Venusberg The discussion about illegal mountain bike trails in the Kottenforst has been going on for some time now. Bonn city administration is now proposing using rangers to monitor the situation on the ground.
Although the city administration had announced plans for a legal mountain bike trail in the Kottenforst, upon closer examination, the concerns have increased. The fact that authorisation of the trail depends on its compatibility with nature and species conservation makes things quite complicated. But according to a current report, experience shows that the problems in the area surrounding an approved trail would still worsen and develop in an uncontrollable manner. Consequently, if legal trails were approved, the city administration would have to be entitled to limit mountain biking to these routes only. But in any case, the city would not enough staff to deal with the issue, regardless of the measures taken.
The City Department for Green Spaces (Amt für Stadtgrün) has identified a dozen or so illegal mountain and dirt bike routes between the Venusberg slope and the Kaiserpark alone. Use of these routes makes the protected areas more and more accessible and closely meshed, especially with the growing number of mountain bikers. The challenge and attraction of this sport is to use skill and balance to ride over rough terrain - and not on the wide forest path.
Besides the conflicts with other forest visitors, the damage already caused by illegal bike trails is enormous, the city administration states. "The paths are fortified with shovels and picks, and ramps and jumps are constructed using earth, stones, trees and roots," it says. This leads to massive soil compaction and promotes soil erosion, disturbing the function of the ecosystem. The increasing drought has caused even more serious damage. Parts of the Ennert nature reserve, landscape conservation areas in Kottenforst including the Venusberg slope and the Hardberg forest are all affected.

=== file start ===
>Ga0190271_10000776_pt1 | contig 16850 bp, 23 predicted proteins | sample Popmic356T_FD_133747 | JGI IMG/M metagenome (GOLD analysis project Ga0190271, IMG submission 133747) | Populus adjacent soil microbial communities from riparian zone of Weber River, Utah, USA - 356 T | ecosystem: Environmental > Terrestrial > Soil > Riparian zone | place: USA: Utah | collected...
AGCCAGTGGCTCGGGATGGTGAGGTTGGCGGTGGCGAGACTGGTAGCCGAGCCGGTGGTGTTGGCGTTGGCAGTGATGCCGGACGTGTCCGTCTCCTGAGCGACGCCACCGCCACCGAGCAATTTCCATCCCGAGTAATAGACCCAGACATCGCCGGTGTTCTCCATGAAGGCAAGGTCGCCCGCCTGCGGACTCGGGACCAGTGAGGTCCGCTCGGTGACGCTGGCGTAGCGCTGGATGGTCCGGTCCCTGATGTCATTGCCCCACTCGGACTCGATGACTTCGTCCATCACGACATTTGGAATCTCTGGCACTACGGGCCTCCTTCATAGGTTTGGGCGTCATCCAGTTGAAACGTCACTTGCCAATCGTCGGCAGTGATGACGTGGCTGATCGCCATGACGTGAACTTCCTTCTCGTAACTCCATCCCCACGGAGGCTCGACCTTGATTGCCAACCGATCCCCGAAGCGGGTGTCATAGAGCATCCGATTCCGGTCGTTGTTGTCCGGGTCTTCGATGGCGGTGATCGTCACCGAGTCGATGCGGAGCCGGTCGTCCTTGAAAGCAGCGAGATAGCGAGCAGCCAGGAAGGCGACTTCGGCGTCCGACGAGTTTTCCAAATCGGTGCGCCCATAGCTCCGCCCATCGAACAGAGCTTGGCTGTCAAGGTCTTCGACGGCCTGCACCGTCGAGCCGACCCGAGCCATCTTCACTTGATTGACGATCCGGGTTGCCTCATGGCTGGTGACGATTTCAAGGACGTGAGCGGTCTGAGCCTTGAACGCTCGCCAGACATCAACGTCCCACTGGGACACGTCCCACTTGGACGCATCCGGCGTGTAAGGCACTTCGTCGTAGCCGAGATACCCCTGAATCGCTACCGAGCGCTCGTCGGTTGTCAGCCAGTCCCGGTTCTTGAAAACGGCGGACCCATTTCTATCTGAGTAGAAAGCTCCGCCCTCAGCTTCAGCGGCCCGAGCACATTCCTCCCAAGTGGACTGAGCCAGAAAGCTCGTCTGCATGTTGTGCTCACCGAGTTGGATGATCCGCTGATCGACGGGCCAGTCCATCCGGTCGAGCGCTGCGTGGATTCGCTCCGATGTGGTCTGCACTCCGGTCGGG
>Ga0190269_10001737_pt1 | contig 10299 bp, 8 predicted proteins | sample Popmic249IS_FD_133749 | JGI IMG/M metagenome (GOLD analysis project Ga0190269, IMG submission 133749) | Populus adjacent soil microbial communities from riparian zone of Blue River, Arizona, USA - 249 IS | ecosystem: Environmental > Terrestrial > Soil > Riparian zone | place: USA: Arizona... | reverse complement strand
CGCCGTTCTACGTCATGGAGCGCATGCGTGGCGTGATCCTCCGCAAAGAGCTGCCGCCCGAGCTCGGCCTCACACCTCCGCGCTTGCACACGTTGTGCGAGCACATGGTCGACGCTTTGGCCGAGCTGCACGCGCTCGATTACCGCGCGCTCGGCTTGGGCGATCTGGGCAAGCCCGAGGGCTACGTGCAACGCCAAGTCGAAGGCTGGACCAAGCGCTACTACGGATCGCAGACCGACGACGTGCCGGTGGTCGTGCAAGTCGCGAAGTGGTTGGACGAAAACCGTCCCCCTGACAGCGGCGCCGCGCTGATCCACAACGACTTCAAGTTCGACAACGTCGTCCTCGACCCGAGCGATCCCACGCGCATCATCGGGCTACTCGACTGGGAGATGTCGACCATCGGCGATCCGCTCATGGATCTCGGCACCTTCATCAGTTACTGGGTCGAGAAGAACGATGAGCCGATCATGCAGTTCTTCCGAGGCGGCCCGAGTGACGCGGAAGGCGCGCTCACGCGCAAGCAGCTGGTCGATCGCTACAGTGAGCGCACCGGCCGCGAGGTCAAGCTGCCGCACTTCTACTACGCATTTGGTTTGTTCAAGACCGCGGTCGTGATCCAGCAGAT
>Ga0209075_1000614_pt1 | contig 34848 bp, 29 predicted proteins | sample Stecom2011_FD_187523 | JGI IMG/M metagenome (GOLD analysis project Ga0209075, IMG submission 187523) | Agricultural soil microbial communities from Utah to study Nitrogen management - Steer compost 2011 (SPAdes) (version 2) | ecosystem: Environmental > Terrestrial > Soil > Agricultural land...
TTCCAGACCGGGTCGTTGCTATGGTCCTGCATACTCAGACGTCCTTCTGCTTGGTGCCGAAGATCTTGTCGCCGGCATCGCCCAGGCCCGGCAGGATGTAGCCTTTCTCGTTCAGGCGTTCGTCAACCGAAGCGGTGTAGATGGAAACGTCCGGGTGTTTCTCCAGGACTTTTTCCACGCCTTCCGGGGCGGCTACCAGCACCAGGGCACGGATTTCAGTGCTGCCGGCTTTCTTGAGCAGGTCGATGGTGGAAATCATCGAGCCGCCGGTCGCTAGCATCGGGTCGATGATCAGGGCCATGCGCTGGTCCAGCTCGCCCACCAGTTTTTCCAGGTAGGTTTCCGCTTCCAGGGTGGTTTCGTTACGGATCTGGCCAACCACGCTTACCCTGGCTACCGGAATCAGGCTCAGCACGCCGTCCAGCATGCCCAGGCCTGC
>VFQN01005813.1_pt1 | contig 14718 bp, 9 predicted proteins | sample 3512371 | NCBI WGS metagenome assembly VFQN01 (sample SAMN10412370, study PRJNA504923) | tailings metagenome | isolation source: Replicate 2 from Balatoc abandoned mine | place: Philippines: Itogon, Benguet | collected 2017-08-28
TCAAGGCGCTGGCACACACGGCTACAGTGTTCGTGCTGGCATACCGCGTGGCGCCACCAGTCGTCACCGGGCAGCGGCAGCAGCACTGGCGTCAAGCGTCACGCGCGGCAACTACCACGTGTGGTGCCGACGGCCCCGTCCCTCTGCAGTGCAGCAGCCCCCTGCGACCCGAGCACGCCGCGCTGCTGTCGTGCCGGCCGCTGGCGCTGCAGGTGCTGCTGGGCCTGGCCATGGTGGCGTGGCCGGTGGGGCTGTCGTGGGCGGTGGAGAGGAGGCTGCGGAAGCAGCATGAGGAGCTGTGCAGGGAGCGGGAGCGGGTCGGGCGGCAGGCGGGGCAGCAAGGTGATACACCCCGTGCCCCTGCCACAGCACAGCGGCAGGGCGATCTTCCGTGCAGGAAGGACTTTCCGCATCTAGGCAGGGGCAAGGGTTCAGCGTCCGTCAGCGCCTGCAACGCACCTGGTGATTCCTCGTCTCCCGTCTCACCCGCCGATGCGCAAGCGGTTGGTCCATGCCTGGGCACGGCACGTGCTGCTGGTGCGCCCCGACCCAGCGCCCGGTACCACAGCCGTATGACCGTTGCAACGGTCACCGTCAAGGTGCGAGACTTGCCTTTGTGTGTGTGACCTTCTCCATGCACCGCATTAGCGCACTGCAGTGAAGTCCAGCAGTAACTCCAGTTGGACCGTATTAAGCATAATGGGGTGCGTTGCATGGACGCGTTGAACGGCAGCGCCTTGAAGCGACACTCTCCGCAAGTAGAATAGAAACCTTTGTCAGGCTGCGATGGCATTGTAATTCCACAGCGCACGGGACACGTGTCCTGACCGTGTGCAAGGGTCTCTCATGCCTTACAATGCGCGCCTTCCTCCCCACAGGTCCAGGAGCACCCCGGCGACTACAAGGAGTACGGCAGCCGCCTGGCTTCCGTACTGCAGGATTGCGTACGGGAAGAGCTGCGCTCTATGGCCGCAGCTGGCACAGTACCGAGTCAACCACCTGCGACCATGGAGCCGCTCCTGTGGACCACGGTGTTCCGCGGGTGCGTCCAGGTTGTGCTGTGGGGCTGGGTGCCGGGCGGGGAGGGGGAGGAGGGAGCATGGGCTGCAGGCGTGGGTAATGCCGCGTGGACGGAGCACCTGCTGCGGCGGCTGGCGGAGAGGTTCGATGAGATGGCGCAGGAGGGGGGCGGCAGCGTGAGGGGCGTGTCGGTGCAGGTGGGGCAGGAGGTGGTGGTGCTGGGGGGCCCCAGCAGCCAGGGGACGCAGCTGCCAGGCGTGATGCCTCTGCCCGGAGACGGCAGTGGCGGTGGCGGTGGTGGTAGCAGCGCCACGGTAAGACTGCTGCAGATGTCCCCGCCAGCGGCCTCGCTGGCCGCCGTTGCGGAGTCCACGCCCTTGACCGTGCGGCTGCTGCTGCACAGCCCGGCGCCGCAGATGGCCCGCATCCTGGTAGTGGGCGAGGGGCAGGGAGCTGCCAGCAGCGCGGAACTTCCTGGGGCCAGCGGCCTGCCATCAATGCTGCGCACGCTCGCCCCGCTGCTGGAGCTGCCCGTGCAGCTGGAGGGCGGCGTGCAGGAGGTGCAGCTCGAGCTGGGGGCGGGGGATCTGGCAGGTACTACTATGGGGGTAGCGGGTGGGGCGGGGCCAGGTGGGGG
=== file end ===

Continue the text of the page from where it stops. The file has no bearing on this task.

Straying from the path, building ramps, soil compaction, and daily and nightly disturbances are all punishable offences. But according to the city administration, controls and regulatory measures do not provide a "sustainable solution to the problem" or lead to more understanding amongst the mountain bikers. Especially as there are insufficient staff capacities for effectively identifying the culprits.
The forestry company is currently removing illegal trails in the municipal forest. However, the city administration comments that this is only damage limitation and does not provide a solution to the problem. "In addition, it is a laborious and staff-intensive task." Neighbouring regions also have no solutions at present other than renaturation, monitoring attempts and approving legal routes.
But "there is an urgent need for action". An internal administrative vote on the further approach is currently being held. Plans include action days with a focus on monitoring checks which will be accompanied by the public order services. However, the city administration doubts whether an impact can be made only through education and occasional checks. Rather, a continual effort is required. To this end, it proposes the deployment of trained rangers. In the Rhein-Sieg district they are already out and about. (Original text: Jutta Specht, Translation: Caroline Kusch)